All undergraduate students are expected to develop in their writing, oral communication, quantiative reasoning, information literacy, and critical thinking.
To prepare students for work, citizenship, and life-long learning, undergraduate education at UCI must contribute to students’ development of the following core competencies.
Click on any of the core competencies below to read more about that learning outcome.
Communication by means of written language for informational, persuasive, and expressive purposes. Written communication may appear in many forms, or genres. Successful written communication depends on mastery of the conventions of the written language, facility with culturally accepted structures for presentation and argument, awareness of audience, and other situation-specific factors.
Communication by means of spoken language for informational, persuasive, and expressive purposes. In addition to speech, oral communication may employ visual aids, body language, intonation, and other non-verbal elements to support the conveyance of meaning and connection with the audience. Oral communication may include speeches, presentations, discussions, dialogue, and other forms of interpersonal communication, either delivered face to face or mediated technologically.
The ability to apply mathematical concepts to the interpretation and analysis of quantitative information in order to solve a wide range of problems, from those arising in pure and applied research to everyday issues and questions. It may include such dimensions as ability to apply math skills, judge reasonableness, communicate quantitative information, and recognize the limits of mathematical or statistical methods. Quantitative reasoning might also be re-imagined as not just mathematical or statistical computation but rather as “a habit of mind, a way of thinking about the world that relies on data and on the mathematical analysis of data to make connections and draw conclusions” (AACU, 2009).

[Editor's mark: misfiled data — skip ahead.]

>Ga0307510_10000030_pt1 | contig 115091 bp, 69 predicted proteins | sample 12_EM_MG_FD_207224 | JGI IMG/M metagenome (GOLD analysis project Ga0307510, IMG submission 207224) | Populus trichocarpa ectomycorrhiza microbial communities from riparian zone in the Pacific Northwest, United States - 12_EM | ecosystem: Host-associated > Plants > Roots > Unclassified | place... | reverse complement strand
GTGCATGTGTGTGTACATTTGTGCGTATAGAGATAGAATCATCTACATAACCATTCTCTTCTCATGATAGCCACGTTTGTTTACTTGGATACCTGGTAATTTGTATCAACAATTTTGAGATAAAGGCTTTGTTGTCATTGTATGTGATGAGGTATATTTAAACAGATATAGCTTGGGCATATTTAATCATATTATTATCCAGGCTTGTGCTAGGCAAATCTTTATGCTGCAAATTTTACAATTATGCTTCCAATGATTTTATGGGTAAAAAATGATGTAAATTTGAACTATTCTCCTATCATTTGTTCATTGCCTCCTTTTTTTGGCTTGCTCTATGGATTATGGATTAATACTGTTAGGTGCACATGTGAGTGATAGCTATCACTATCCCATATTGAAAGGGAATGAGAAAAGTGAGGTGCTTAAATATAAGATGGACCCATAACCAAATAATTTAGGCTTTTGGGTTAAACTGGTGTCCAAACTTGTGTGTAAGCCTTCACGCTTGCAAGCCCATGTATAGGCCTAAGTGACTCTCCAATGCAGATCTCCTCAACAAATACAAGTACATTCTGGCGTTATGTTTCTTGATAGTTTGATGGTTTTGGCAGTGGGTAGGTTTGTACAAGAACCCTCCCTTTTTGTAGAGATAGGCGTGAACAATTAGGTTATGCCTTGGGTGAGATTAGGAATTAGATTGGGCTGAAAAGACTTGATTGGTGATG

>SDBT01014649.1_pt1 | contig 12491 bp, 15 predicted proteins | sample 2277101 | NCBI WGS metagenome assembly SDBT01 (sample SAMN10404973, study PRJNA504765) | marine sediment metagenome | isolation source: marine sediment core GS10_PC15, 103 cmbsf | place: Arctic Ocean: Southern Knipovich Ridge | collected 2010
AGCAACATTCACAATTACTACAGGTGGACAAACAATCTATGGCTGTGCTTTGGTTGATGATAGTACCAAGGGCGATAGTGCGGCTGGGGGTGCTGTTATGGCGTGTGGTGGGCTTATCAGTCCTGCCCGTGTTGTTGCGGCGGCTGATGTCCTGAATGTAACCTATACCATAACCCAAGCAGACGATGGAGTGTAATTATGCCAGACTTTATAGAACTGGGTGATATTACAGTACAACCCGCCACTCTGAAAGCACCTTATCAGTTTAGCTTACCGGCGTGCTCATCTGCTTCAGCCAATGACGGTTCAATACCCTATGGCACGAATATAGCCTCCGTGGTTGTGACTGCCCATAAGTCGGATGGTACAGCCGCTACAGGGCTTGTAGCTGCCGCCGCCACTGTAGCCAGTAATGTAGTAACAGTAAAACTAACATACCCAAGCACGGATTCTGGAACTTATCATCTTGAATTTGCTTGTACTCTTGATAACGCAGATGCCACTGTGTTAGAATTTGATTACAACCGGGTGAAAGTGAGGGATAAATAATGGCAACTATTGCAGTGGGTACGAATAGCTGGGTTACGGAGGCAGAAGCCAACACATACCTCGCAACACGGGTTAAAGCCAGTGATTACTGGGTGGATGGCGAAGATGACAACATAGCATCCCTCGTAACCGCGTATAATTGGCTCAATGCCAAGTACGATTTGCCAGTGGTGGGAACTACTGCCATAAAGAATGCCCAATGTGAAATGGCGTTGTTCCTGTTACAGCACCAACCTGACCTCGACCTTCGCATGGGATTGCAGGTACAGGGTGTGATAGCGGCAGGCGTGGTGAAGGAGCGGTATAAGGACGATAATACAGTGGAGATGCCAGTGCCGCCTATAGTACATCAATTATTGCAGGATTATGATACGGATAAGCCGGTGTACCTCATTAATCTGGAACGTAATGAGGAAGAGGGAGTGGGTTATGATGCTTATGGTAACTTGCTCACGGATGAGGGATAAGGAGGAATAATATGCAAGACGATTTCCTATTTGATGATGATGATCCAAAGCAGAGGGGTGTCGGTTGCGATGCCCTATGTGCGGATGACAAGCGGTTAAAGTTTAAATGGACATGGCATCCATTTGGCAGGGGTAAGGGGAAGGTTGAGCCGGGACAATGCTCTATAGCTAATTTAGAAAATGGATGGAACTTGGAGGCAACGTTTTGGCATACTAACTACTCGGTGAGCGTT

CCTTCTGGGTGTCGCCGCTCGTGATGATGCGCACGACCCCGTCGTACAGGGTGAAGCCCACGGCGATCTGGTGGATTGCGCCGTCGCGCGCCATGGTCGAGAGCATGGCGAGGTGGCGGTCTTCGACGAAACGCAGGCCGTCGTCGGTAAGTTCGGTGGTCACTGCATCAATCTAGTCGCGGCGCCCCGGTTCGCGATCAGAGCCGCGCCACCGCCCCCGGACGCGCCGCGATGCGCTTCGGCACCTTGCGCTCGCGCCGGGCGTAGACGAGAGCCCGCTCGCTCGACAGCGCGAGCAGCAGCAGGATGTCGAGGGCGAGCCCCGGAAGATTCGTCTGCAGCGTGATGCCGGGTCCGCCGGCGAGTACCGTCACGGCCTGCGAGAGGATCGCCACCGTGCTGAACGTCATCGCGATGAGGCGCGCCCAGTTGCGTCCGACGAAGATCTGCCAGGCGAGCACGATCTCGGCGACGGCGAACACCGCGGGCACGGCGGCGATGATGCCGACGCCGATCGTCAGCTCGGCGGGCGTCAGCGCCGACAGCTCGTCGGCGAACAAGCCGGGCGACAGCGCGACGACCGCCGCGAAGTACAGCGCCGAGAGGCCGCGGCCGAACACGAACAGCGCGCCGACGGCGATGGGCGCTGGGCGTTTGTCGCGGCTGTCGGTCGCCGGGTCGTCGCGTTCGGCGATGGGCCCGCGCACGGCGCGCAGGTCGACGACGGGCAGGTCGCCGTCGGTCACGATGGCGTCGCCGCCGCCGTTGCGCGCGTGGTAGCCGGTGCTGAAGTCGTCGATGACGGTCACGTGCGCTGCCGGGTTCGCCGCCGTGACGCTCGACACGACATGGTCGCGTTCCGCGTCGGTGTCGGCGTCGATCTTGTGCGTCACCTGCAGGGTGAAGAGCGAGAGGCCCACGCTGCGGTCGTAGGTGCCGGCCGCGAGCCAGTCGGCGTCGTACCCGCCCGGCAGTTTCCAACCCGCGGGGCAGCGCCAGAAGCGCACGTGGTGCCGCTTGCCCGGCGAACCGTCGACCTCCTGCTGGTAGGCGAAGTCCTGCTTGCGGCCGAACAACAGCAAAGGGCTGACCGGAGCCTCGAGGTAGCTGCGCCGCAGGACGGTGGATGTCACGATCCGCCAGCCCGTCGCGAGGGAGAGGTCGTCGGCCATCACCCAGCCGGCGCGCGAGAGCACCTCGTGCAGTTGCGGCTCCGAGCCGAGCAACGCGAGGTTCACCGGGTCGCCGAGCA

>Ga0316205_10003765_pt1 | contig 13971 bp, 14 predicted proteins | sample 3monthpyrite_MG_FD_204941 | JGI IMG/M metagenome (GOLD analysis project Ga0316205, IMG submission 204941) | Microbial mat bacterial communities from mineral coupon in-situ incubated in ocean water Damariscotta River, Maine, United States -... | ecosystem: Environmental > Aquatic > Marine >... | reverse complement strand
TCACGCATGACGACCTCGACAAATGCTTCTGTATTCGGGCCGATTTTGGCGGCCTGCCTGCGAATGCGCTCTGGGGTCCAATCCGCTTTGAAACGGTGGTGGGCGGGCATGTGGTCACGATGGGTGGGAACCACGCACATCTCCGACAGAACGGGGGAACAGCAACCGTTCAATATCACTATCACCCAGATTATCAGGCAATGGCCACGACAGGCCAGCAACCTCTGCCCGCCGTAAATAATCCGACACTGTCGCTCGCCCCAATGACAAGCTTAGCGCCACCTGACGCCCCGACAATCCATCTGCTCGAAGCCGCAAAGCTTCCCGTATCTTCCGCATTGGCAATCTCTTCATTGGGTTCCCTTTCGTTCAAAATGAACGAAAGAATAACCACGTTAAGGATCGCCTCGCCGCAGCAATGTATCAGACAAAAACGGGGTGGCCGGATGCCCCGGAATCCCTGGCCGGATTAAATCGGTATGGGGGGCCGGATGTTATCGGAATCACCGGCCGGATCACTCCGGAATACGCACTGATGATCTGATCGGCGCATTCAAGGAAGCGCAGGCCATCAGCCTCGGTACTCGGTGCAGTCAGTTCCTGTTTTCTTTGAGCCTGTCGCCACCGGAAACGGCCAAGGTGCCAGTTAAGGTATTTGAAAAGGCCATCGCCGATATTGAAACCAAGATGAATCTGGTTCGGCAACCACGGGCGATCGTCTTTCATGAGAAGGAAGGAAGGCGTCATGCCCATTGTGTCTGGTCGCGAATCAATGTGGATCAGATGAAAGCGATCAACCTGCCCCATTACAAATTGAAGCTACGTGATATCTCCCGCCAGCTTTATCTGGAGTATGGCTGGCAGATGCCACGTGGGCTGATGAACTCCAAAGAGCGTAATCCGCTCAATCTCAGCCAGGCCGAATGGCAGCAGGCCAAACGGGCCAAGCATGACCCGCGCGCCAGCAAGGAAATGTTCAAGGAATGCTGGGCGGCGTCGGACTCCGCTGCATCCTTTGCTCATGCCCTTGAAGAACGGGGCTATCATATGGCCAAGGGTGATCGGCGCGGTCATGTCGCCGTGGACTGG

According to the Association of College and Research Libraries, the ability to “recognize when information is needed and have the ability to locate, evaluate, and use the needed information” for a wide range of purposes. An information-literate individual is able to determine the extent of information needed, access it, evaluate it and its sources, use the information effectively, and do so ethically and legally.
The ability to think in a way that is clear, reasoned, reflective, informed by evidence, and aimed at deciding what to believe or do. Dispositions supporting critical thinking include open-mindedness and motivation to seek the truth.
These five core competencies have been identified by WASC as the keys for long-term student success.
While the demonstration of these competencies will look different across disciplines, all undergraduate students are expected to develop these skills throughout their time at UCI.
For more information about the definitions and purpose of these core competencies, please visit our FAQ page for Core Competencies and the WASC Core Competences FAQs page.
Information about the assessment process for core competencies
We answer FAQs about assessing core competencies